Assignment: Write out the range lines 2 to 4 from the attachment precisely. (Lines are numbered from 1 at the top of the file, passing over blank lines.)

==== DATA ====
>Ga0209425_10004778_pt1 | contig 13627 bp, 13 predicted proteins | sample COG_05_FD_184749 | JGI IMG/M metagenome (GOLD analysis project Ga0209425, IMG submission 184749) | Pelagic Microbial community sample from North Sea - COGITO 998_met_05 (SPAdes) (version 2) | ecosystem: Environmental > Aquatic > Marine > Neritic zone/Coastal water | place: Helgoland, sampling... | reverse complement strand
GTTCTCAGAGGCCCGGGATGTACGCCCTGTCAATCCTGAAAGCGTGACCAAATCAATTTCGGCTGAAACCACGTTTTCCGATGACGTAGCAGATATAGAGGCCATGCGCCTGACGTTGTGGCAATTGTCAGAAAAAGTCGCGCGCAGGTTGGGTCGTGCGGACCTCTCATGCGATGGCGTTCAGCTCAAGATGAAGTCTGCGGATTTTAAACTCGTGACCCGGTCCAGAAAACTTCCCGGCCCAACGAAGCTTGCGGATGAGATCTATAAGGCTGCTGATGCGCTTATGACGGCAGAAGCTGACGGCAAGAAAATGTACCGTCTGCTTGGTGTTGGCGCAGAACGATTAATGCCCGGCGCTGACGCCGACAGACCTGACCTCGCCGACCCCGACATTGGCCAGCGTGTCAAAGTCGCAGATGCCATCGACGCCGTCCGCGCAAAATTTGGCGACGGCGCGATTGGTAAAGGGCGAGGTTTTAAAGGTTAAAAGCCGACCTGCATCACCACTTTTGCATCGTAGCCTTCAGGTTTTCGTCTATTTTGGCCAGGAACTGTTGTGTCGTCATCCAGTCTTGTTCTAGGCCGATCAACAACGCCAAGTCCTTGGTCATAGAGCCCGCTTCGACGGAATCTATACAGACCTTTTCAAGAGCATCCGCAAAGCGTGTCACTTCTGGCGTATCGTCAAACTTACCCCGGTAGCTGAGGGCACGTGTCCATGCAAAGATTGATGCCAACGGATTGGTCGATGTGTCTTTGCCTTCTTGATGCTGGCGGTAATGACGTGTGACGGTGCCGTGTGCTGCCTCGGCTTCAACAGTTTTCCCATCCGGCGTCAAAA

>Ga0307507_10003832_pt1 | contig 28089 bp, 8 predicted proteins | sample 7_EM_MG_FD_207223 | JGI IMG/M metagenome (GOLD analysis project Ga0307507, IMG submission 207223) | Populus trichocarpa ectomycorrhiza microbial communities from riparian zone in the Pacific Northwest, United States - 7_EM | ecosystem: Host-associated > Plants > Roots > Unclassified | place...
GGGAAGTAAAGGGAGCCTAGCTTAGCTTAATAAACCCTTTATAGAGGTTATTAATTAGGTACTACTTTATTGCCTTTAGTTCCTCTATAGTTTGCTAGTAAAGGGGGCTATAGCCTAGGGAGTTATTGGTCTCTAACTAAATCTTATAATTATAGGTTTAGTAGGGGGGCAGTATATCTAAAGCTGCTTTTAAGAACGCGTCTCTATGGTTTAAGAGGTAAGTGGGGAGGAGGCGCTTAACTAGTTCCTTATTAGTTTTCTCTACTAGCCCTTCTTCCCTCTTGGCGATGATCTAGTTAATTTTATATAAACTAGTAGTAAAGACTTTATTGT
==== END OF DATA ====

GTTCTCAGAGGCCCGGGATGTACGCCCTGTCAATCCTGAAAGCGTGACCAAATCAATTTCGGCTGAAACCACGTTTTCCGATGACGTAGCAGATATAGAGGCCATGCGCCTGACGTTGTGGCAATTGTCAGAAAAAGTCGCGCGCAGGTTGGGTCGTGCGGACCTCTCATGCGATGGCGTTCAGCTCAAGATGAAGTCTGCGGATTTTAAACTCGTGACCCGGTCCAGAAAACTTCCCGGCCCAACGAAGCTTGCGGATGAGATCTATAAGGCTGCTGATGCGCTTATGACGGCAGAAGCTGACGGCAAGAAAATGTACCGTCTGCTTGGTGTTGGCGCAGAACGATTAATGCCCGGCGCTGACGCCGACAGACCTGACCTCGCCGACCCCGACATTGGCCAGCGTGTCAAAGTCGCAGATGCCATCGACGCCGTCCGCGCAAAATTTGGCGACGGCGCGATTGGTAAAGGGCGAGGTTTTAAAGGTTAAAAGCCGACCTGCATCACCACTTTTGCATCGTAGCCTTCAGGTTTTCGTCTATTTTGGCCAGGAACTGTTGTGTCGTCATCCAGTCTTGTTCTAGGCCGATCAACAACGCCAAGTCCTTGGTCATAGAGCCCGCTTCGACGGAATCTATACAGACCTTTTCAAGAGCATCCGCAAAGCGTGTCACTTCTGGCGTATCGTCAAACTTACCCCGGTAGCTGAGGGCACGTGTCCATGCAAAGATTGATGCCAACGGATTGGTCGATGTGTCTTTGCCTTCTTGATGCTGGCGGTAATGACGTGTGACGGTGCCGTGTGCTGCCTCGGCTTCAACAGTTTTCCCATCCGGCGTCAAAA

>Ga0307507_10003832_pt1 | contig 28089 bp, 8 predicted proteins | sample 7_EM_MG_FD_207223 | JGI IMG/M metagenome (GOLD analysis project Ga0307507, IMG submission 207223) | Populus trichocarpa ectomycorrhiza microbial communities from riparian zone in the Pacific Northwest, United States - 7_EM | ecosystem: Host-associated > Plants > Roots > Unclassified | place...
GGGAAGTAAAGGGAGCCTAGCTTAGCTTAATAAACCCTTTATAGAGGTTATTAATTAGGTACTACTTTATTGCCTTTAGTTCCTCTATAGTTTGCTAGTAAAGGGGGCTATAGCCTAGGGAGTTATTGGTCTCTAACTAAATCTTATAATTATAGGTTTAGTAGGGGGGCAGTATATCTAAAGCTGCTTTTAAGAACGCGTCTCTATGGTTTAAGAGGTAAGTGGGGAGGAGGCGCTTAACTAGTTCCTTATTAGTTTTCTCTACTAGCCCTTCTTCCCTCTTGGCGATGATCTAGTTAATTTTATATAAACTAGTAGTAAAGACTTTATTGT